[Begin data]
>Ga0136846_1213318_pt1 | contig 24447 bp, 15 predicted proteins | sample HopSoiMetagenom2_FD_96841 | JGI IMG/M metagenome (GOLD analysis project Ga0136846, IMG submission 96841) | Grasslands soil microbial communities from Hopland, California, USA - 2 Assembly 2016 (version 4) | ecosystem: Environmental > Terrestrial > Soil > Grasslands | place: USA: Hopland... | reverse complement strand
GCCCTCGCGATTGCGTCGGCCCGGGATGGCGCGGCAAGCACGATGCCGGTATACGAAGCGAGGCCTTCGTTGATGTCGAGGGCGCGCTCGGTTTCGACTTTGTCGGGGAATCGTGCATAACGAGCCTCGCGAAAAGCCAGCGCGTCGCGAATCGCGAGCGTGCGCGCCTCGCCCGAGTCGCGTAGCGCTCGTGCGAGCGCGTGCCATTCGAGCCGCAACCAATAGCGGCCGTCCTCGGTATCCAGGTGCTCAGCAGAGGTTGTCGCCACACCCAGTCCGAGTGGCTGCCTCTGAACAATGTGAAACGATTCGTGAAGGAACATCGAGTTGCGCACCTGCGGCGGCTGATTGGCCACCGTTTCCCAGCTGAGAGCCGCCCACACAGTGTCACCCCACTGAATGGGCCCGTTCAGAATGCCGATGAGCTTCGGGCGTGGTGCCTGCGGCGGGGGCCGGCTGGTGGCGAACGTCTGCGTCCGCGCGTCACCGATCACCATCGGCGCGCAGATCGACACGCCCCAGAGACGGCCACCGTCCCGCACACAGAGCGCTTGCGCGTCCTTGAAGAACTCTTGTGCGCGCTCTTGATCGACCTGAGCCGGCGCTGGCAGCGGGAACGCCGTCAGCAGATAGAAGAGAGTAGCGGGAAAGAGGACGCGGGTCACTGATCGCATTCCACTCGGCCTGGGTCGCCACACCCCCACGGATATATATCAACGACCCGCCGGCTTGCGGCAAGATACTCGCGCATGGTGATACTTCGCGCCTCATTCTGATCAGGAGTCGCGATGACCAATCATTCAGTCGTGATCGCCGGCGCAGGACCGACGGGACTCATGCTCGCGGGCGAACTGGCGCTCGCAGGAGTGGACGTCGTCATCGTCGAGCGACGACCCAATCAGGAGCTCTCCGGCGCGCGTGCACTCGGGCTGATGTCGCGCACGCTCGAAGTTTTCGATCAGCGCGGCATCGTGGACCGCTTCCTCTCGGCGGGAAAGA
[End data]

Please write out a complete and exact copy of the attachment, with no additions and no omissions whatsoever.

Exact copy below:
>Ga0136846_1213318_pt1 | contig 24447 bp, 15 predicted proteins | sample HopSoiMetagenom2_FD_96841 | JGI IMG/M metagenome (GOLD analysis project Ga0136846, IMG submission 96841) | Grasslands soil microbial communities from Hopland, California, USA - 2 Assembly 2016 (version 4) | ecosystem: Environmental > Terrestrial > Soil > Grasslands | place: USA: Hopland... | reverse complement strand
GCCCTCGCGATTGCGTCGGCCCGGGATGGCGCGGCAAGCACGATGCCGGTATACGAAGCGAGGCCTTCGTTGATGTCGAGGGCGCGCTCGGTTTCGACTTTGTCGGGGAATCGTGCATAACGAGCCTCGCGAAAAGCCAGCGCGTCGCGAATCGCGAGCGTGCGCGCCTCGCCCGAGTCGCGTAGCGCTCGTGCGAGCGCGTGCCATTCGAGCCGCAACCAATAGCGGCCGTCCTCGGTATCCAGGTGCTCAGCAGAGGTTGTCGCCACACCCAGTCCGAGTGGCTGCCTCTGAACAATGTGAAACGATTCGTGAAGGAACATCGAGTTGCGCACCTGCGGCGGCTGATTGGCCACCGTTTCCCAGCTGAGAGCCGCCCACACAGTGTCACCCCACTGAATGGGCCCGTTCAGAATGCCGATGAGCTTCGGGCGTGGTGCCTGCGGCGGGGGCCGGCTGGTGGCGAACGTCTGCGTCCGCGCGTCACCGATCACCATCGGCGCGCAGATCGACACGCCCCAGAGACGGCCACCGTCCCGCACACAGAGCGCTTGCGCGTCCTTGAAGAACTCTTGTGCGCGCTCTTGATCGACCTGAGCCGGCGCTGGCAGCGGGAACGCCGTCAGCAGATAGAAGAGAGTAGCGGGAAAGAGGACGCGGGTCACTGATCGCATTCCACTCGGCCTGGGTCGCCACACCCCCACGGATATATATCAACGACCCGCCGGCTTGCGGCAAGATACTCGCGCATGGTGATACTTCGCGCCTCATTCTGATCAGGAGTCGCGATGACCAATCATTCAGTCGTGATCGCCGGCGCAGGACCGACGGGACTCATGCTCGCGGGCGAACTGGCGCTCGCAGGAGTGGACGTCGTCATCGTCGAGCGACGACCCAATCAGGAGCTCTCCGGCGCGCGTGCACTCGGGCTGATGTCGCGCACGCTCGAAGTTTTCGATCAGCGCGGCATCGTGGACCGCTTCCTCTCGGCGGGAAAGA